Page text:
“We risk potentially catastrophic outcomes if we continue to deploy global technical systems without care, deliberation, and a clear understanding of our significant responsibility. In signing this petition, we represent a growing network of tech workers who commit to never ‘just follow orders’, but to hold ourselves, each other, and the industry accountable.”
I hope these antiwar sentiments spread from the tech industry to the rest of society. Although some companies will always seek to profit from it, war is bad for business and for our overall economic health. By the end of this year, the U.S. will have spent $5.6 trillion on its post-9/11 wars, money that could have been spent on education, health care and transportation. U.S. wars have exacerbated Muslim militancy, the problem they were supposed to solve. Weapons research, rather than enhancing U.S. security, ultimately imperils it by triggering arms races.
Except for a few sociopaths who profit from war or take pleasure in it, everyone wants peace. As I have argued on this blog and in my book The End of War, ending war should be a moral imperative, akin to ending slavery and giving women equal rights. We should ask not, Can we stop war? but, How can we stop it?
I am not an absolute pacifist. People have the right to defend themselves. There are times when violence is justified to prevent or stop greater violence. But here’s my just-war rule: When we weigh a warlike action, we should consider whether it is absolutely necessary--and whether it will take us closer to a world without war. (See “We Need a New Just-War Theory, Which Aims to End War Forever.”) If the action doesn’t meet this standard, we shouldn’t do it. None of the current U.S. wars, I believe, meets this standard. Nor does inventing “smarter” ways to kill people.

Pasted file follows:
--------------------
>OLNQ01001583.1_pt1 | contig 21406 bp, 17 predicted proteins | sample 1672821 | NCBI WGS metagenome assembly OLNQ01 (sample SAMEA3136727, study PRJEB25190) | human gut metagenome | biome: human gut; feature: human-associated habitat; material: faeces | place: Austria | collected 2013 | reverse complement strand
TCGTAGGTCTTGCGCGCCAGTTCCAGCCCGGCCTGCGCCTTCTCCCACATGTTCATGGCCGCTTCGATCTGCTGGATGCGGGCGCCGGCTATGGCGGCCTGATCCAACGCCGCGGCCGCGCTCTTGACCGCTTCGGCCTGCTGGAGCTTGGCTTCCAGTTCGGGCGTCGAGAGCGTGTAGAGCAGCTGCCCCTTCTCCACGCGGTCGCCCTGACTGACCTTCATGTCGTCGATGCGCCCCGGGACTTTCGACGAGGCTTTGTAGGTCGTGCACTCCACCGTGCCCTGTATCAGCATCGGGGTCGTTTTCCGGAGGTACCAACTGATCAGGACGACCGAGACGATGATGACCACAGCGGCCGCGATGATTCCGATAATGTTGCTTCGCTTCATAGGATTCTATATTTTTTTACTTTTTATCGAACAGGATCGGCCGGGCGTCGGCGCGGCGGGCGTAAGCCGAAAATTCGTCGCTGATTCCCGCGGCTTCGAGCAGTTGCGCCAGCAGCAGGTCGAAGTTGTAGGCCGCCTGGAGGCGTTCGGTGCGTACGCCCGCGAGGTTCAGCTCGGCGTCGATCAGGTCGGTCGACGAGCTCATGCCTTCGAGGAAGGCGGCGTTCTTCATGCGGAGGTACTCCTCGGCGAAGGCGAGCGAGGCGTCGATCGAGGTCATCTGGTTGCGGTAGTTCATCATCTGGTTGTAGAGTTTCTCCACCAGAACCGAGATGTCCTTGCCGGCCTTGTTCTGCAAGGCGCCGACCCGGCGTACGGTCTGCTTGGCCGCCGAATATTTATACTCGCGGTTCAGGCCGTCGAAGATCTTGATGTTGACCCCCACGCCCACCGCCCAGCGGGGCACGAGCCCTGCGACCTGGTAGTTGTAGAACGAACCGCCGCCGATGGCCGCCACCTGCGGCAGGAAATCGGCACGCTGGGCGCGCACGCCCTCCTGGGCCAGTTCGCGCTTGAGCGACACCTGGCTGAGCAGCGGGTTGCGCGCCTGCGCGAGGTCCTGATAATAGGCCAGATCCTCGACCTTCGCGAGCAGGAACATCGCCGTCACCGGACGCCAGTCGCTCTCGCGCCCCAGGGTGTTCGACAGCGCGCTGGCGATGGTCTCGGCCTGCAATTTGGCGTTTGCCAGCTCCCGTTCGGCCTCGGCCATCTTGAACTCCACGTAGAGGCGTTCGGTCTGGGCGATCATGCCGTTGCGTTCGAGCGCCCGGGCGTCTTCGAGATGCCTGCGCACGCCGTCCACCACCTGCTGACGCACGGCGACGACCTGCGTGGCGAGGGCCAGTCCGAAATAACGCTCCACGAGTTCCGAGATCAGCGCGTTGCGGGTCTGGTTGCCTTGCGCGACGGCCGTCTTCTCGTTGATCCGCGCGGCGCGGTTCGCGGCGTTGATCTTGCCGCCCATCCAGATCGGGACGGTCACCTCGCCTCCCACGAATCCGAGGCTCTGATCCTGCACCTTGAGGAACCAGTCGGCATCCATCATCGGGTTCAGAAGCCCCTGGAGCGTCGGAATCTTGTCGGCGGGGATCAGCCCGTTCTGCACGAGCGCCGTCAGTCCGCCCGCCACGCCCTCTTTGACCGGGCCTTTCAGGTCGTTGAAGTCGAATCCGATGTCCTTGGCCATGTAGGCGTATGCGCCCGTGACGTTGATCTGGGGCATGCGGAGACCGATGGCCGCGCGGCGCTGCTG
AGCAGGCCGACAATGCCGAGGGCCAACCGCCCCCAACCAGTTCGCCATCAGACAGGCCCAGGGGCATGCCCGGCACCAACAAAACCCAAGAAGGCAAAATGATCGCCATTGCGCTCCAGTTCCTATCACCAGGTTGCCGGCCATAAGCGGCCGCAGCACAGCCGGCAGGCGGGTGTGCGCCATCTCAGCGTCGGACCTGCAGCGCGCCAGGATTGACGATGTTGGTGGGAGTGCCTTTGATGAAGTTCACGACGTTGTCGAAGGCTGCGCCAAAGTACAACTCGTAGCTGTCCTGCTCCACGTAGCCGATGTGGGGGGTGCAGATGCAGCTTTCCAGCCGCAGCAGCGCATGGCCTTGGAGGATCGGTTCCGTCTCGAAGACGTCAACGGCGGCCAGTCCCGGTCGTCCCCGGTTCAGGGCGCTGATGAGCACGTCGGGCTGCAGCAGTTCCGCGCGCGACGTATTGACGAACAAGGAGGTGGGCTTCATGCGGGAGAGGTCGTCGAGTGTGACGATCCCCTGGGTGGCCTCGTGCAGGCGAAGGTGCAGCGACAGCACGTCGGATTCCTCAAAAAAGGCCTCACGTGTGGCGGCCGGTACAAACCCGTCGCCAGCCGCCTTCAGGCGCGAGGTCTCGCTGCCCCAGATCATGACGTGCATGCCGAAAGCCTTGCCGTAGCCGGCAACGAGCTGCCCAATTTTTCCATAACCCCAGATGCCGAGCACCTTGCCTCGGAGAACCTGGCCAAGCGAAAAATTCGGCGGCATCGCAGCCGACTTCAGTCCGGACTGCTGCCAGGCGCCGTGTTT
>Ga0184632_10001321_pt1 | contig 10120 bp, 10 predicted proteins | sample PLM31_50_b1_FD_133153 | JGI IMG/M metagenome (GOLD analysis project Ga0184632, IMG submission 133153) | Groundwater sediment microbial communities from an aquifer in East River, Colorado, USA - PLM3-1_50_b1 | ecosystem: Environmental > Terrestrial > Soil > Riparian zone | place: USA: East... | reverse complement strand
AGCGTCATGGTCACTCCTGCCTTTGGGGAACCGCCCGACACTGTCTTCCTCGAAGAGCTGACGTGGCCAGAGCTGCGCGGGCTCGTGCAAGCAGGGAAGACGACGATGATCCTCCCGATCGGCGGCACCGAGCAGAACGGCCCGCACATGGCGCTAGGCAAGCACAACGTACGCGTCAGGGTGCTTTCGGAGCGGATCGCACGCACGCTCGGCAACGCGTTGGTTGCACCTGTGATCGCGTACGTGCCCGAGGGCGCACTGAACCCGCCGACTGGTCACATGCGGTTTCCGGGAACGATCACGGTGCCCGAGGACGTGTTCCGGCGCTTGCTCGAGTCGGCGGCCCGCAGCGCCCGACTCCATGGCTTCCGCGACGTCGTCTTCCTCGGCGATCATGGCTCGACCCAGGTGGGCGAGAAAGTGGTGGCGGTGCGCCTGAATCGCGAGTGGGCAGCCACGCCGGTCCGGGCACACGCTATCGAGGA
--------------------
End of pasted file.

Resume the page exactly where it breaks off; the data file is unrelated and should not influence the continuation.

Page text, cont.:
Google’s code of conduct says, “Don’t be evil, and if you see something that you think isn’t right--speak up!” Since 9/11 the U.S. has killed thousands of children in Syria and elsewhere. If killing kids isn’t evil, what is? Google can turn its current public-relations debacle into a triumph by living up to its own principle. It should renounce military contracts and urge other tech firms to do the same. (Amazon, are you listening?) This act of moral leadership could catalyze a vigorous conversation about U.S. militarism--and about how humanity can move past militarism once and for all. Ending war won’t be easy, so the sooner we start the better.
Update: Gizmodo has reported that Google will not renew its contract for Project Maven when it expires in 2019. Google also “plans to unveil new ethical principles about its use of AI next week.”
Hypocrisy Alert: In 2005 I accepted a consulting fee from a defense contractor seeking ideas for fighting terrorism. I work at an engineering school that does defense-related research. I own stock in Amazon, which to my dismay has become a defense contractor. So I am a war profiteer. Like I said, weaning ourselves from war will be hard, but together we can do it.